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Polite consumption: shopping in eighteenth century England

Lookup NU author(s): Professor Helen Berry

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Abstract

Shopping was increasingly seen as a potentially pleasurable activity for middling and upper sorts in Hanoverian England, a distinctive yet everyday part of life, especially in London. This survey considers the emergence of a polite shopping culture at this time, and presents a `browse-bargain' model as a framework for considering contemporary references to shopping in written records and literary texts. The decline of polite shopping is charted with reference to the rise of cash-only businesses at the end of the century, and the shift towards a more hurried and impersonal form of shopping noted by early nineteenth-century shopkeepers, assistants and customers.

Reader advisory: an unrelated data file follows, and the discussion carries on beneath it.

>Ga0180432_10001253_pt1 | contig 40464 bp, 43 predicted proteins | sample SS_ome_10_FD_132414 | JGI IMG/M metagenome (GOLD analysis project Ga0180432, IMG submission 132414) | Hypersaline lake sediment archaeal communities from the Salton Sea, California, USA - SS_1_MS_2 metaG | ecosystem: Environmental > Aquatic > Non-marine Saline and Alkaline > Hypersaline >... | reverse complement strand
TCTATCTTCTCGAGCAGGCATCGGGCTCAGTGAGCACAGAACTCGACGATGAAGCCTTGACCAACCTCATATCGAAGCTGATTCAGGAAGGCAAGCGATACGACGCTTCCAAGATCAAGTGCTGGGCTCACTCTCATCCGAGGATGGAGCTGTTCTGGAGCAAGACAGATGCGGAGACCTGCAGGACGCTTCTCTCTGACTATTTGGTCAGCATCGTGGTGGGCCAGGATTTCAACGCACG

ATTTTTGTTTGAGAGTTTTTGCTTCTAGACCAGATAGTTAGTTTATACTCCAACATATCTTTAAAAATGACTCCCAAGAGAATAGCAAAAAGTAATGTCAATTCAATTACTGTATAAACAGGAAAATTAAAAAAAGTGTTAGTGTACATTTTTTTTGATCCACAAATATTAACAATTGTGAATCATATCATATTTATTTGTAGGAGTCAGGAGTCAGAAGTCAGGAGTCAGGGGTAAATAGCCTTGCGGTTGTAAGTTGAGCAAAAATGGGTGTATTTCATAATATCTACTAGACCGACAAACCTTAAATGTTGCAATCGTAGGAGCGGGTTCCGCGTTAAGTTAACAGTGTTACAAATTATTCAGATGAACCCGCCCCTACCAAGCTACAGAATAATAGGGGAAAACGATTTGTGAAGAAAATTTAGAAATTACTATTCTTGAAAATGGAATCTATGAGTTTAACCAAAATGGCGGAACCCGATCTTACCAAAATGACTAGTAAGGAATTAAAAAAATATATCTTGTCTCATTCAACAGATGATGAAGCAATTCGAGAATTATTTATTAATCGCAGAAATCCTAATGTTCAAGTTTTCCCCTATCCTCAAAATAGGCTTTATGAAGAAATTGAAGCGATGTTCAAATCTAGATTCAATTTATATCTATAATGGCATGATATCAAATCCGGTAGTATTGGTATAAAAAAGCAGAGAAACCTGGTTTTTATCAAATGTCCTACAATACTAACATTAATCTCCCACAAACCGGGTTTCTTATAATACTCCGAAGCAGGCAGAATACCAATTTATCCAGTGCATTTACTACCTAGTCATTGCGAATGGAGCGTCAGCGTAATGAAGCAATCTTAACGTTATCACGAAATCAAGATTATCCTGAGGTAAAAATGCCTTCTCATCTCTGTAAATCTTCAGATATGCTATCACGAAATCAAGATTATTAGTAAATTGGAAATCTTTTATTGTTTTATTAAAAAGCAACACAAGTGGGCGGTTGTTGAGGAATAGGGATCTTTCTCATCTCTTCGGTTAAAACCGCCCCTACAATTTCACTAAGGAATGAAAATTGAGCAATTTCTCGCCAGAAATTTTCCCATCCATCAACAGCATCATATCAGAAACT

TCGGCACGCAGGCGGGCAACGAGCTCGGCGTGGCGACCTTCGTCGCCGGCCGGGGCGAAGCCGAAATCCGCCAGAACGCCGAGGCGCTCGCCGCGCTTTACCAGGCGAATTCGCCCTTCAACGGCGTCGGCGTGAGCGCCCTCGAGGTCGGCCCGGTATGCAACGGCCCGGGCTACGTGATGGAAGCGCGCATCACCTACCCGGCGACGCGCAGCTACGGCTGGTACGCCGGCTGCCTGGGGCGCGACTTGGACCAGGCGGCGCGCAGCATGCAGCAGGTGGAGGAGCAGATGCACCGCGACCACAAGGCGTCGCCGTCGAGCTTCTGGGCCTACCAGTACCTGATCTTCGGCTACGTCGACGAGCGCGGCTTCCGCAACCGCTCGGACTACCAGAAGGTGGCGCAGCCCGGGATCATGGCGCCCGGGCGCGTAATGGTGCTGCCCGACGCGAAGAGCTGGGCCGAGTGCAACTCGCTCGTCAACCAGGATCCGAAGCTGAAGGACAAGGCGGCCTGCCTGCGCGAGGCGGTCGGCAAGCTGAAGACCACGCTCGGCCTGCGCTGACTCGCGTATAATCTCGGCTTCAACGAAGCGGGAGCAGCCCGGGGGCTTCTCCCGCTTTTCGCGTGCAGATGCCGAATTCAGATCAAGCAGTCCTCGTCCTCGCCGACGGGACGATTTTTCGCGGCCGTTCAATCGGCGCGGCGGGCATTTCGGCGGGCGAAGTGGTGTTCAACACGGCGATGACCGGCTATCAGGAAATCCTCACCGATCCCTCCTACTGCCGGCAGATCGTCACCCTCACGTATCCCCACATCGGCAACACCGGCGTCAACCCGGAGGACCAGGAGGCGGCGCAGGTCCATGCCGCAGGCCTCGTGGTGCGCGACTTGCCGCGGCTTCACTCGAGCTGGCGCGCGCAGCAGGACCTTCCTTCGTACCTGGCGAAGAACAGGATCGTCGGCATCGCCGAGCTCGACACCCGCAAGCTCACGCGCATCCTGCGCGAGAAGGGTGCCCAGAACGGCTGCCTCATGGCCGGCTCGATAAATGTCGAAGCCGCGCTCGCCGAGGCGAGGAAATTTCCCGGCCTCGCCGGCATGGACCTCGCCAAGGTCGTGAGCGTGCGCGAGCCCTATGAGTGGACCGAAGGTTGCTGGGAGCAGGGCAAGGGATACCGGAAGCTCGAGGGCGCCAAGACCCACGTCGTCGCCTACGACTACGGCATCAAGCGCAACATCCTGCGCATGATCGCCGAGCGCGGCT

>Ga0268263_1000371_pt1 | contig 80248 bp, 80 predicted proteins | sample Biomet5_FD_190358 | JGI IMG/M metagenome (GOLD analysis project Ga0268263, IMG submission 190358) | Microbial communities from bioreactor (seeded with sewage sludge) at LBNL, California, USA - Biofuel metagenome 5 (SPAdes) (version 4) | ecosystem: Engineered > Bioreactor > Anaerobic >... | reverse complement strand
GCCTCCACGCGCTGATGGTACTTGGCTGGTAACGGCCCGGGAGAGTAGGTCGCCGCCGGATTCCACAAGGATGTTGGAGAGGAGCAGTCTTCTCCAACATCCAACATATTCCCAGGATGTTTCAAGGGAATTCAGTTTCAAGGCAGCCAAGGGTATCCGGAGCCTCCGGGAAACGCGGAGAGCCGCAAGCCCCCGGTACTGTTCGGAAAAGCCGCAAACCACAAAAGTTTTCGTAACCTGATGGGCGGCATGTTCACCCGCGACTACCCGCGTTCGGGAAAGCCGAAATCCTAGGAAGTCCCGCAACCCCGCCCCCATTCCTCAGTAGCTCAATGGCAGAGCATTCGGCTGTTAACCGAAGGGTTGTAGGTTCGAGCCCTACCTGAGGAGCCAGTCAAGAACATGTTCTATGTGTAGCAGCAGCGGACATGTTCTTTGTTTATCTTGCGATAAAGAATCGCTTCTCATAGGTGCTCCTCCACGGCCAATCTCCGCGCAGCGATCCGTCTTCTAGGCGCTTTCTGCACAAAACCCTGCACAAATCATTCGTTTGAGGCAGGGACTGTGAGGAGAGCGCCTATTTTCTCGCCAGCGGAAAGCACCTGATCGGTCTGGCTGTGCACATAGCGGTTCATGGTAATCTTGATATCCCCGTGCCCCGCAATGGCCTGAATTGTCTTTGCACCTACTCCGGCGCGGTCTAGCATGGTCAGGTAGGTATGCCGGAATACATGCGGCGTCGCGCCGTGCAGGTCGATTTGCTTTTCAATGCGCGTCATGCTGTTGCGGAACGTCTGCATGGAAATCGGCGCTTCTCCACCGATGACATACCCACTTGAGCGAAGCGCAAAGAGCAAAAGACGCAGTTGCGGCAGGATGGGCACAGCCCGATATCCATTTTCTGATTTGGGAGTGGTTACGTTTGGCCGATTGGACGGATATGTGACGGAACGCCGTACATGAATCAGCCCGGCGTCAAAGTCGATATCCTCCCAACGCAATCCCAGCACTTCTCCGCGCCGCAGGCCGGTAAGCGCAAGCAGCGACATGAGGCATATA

Publication metadata

Author(s): Berry HM

Publication type: Article

Journal: Transactions of the Royal Historical Society

Year: 2002

Volume: Sixth series

Issue: 12

Pages: 375-394

Print publication date: 01/01/2002

ISSN (print): 0080-4401

ISSN (electronic): 1474-0648

Publisher: Cambridge University Press

URL: http://dx.doi.org/10.1017/S0080440102000154

DOI: 10.1017/S0080440102000154


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